Saturday, March 21, 2009

Links & Reviews

- Laura has a fantastic list of books you need to read if you're interested in book history. I've used almost all of these in one way or another, but there are still a few of them I need to sit and read cover to cover.

- Columbia has announced the winners of the 2009 Bancroft Prize: Thomas G. Andrews for Killing for Coal: America’s Deadliest Labor War (Cambridge: Harvard University Press); Drew Gilpin Faust for This Republic of Suffering: Death and the American Civil War (New York: Alfred A. Knopf); and Pekka Hämäläinen for The Comanche Empire (New Haven: Yale University Press).

- In the Times, a piece on the woman who stalked Charles Dickens during his 1867-8 American tour.

- Ian notes a cool new Flickr set from the National Museum of Health and Medicine. More at Wired. Not, I think for the squeamish.

- The State reported early this week that the University of South Carolina will receive a first edition of Mark Catesby's Natural History of Carolina, Florida and the Bahama Islands (1731-43). The donor, 93-year old Susan Gibbes Robinson, said of the volumes "I’ve had a good time with Catesby. I’ve spent more time with him than with some of my family. He’s my buddy." In the agreement with the library, Robinson made clear that the books should be available for public use, and the library has agreed that when they are on display, a new page will be shown each day. [h/t RBN]

- At Princeton's Mudd Manuscript Library, digital copies of some documents from a collection of the papers of John Maclean, Princeton's tenth president have been made available.

- From Library Journal, a report on a 13 March conference on the Google Books Settlement.

- The Telegraph profiles a bizarre book of home remedies to be sold at Bonhams this week.

- Over in the (Dublin) Independent, Kevin Myers asks some tough questions about public libraries; I don't know the stats but I'd be interested to see if Irish libraries are seeing the same jump in usage that American libraries are. Seems like answer enough to his questions. And in the Guardian, Rachel Cooke calls for those who care about British libraries to man the barricades: "Make no mistake, this is a crucial time. If those of us who love books, and libraries, and believe they are a vital, beautiful and cherishable part of our cultural and social heritage, take our eye off the ball now, we will regret it. We must make a fuss, and we must name and shame those who are set on destruction."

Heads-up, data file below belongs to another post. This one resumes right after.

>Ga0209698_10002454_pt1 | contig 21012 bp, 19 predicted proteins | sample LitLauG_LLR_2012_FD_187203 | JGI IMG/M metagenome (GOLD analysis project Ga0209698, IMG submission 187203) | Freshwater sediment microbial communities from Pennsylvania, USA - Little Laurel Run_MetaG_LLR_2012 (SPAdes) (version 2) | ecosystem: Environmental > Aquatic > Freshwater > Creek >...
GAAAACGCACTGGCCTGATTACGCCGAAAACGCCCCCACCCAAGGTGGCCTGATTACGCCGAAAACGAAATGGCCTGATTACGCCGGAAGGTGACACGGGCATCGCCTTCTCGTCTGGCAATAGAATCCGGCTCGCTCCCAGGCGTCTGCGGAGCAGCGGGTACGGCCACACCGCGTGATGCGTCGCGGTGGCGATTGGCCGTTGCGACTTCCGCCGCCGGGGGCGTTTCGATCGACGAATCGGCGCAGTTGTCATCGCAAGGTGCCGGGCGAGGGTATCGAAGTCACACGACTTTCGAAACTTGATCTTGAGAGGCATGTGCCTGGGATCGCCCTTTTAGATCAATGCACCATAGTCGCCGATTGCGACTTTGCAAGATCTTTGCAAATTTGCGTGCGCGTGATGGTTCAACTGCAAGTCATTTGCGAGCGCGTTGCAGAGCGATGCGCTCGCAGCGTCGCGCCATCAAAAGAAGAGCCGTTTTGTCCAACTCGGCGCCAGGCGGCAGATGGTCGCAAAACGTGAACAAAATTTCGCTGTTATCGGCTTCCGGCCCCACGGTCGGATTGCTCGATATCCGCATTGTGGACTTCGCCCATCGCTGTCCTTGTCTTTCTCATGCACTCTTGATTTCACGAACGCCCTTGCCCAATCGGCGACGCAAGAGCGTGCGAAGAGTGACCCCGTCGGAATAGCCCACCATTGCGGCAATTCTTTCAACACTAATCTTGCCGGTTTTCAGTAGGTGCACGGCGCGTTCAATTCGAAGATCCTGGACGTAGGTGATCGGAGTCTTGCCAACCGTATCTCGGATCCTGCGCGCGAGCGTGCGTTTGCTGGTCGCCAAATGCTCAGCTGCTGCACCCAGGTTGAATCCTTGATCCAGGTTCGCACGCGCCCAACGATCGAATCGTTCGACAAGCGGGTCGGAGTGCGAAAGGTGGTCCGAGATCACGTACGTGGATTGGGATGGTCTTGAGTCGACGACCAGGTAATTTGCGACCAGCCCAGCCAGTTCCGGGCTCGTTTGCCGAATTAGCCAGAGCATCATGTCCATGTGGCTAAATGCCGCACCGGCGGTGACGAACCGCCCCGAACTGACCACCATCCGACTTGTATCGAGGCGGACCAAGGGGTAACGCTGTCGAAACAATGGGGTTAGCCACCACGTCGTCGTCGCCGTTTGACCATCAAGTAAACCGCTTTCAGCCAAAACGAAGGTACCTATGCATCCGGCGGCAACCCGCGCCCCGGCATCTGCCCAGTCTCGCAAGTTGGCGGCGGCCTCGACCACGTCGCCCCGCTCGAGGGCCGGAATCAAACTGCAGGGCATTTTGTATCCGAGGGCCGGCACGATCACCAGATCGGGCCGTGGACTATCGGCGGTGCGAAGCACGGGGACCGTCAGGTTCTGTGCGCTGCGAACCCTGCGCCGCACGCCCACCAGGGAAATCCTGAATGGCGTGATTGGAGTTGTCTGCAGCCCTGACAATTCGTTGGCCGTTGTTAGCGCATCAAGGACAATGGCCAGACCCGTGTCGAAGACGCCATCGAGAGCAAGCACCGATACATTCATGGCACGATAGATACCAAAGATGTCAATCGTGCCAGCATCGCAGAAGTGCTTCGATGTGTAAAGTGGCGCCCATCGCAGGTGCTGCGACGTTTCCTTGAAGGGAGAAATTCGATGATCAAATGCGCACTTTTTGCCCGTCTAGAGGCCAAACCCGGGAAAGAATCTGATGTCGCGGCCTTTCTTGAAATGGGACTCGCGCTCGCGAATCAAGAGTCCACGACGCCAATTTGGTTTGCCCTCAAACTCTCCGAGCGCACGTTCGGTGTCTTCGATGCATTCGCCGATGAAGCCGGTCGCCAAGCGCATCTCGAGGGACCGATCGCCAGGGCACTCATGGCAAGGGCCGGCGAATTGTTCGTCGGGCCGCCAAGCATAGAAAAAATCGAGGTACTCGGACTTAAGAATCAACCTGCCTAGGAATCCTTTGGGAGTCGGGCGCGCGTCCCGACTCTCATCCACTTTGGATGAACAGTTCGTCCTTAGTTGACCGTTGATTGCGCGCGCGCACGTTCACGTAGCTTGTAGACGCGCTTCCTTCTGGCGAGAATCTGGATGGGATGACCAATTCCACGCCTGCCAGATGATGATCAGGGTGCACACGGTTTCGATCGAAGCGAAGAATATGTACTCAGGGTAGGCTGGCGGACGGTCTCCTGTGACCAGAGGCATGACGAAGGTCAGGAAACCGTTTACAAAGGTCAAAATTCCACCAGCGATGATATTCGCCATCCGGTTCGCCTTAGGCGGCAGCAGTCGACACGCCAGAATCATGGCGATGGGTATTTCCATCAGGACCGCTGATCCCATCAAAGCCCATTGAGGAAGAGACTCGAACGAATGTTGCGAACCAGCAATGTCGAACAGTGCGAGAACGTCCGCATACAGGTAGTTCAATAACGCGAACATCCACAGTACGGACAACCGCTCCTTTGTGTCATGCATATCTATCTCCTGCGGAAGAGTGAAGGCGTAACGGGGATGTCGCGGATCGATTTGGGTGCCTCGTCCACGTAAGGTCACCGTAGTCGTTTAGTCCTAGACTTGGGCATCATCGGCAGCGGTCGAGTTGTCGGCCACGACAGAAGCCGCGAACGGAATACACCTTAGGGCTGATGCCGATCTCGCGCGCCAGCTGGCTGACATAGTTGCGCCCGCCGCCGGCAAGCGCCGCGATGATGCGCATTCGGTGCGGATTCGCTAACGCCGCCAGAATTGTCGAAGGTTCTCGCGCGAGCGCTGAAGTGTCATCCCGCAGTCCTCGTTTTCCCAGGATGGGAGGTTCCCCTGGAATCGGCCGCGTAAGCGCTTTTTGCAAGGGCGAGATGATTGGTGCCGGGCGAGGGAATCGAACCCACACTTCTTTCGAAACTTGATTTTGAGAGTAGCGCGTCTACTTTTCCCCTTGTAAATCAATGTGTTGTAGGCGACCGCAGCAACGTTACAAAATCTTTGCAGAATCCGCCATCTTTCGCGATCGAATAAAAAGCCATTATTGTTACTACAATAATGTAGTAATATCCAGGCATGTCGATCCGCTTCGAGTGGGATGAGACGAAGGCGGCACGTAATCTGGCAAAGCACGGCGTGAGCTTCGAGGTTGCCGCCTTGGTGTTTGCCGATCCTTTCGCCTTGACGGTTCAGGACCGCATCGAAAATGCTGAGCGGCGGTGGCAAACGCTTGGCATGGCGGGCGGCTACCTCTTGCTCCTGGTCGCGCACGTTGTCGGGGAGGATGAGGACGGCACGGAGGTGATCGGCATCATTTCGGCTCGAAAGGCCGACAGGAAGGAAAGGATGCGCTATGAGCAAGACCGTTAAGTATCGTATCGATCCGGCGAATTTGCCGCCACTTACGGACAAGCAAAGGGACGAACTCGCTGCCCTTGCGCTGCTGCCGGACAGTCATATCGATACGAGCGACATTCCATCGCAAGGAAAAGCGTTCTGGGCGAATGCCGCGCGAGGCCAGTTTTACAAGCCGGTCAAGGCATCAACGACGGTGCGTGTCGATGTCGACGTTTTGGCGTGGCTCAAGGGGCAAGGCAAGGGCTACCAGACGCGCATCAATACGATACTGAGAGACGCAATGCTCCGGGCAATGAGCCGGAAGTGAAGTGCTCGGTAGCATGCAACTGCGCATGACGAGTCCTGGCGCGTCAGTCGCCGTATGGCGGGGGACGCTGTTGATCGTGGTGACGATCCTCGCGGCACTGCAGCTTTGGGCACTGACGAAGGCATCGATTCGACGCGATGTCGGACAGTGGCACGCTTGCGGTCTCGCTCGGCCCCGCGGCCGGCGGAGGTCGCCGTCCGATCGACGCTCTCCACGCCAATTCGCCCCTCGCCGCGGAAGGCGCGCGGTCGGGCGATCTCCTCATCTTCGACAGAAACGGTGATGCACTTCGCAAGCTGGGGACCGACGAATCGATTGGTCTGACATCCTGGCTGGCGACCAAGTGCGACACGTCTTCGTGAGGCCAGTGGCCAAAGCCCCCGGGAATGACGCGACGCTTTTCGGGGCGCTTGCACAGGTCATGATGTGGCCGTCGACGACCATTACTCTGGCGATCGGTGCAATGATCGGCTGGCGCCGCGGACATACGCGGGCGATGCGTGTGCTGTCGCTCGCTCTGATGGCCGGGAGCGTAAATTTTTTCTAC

- The BBC reported this week that a joint US-Cuban effort to preserve an archive of Hemingway papers at his Finca Vigia home. The effort began in 2002, and thus far has resulted in the conservation and digitization of nearly 3,200 documents, with another thousand items to go. Digital and microfilm copies of the material will be available at the Hemingway Archive of the JFK Library later this year. [h/t CSM Books]

-'s Scott Laming has a top ten list of books on bookselling. Not the ten I'd have picked, but nonetheless, I pass it along.

- Meredith passes along some cool new resources from Reed College, including a neat Early American Handwriting site.

- Richard J. Cox has more on the politics of NARA.


- In the WaPo, Mary Beth Norton reviews Richard Beeman's new book on the Constitutional Convention, Plain, Honest Men.

- Katherine Powers reviews Drood and The Last Dickens in the Boston Globe.

- For the NYRB, Ingrid Rowland reviews a new exhibit of Maria Sibylla Merian's works, plus a biography of the artist, Chrysalis.

- Rick Ring passes along a 1945 review of scholar-librarian Margaret Bingham Stillwell's The Pageant of Benefit Street Down Through the Years.

- Richard Cox reviews Kitty Burns Florey's, Script and Scribble: The Rise and Fall of Handwriting.

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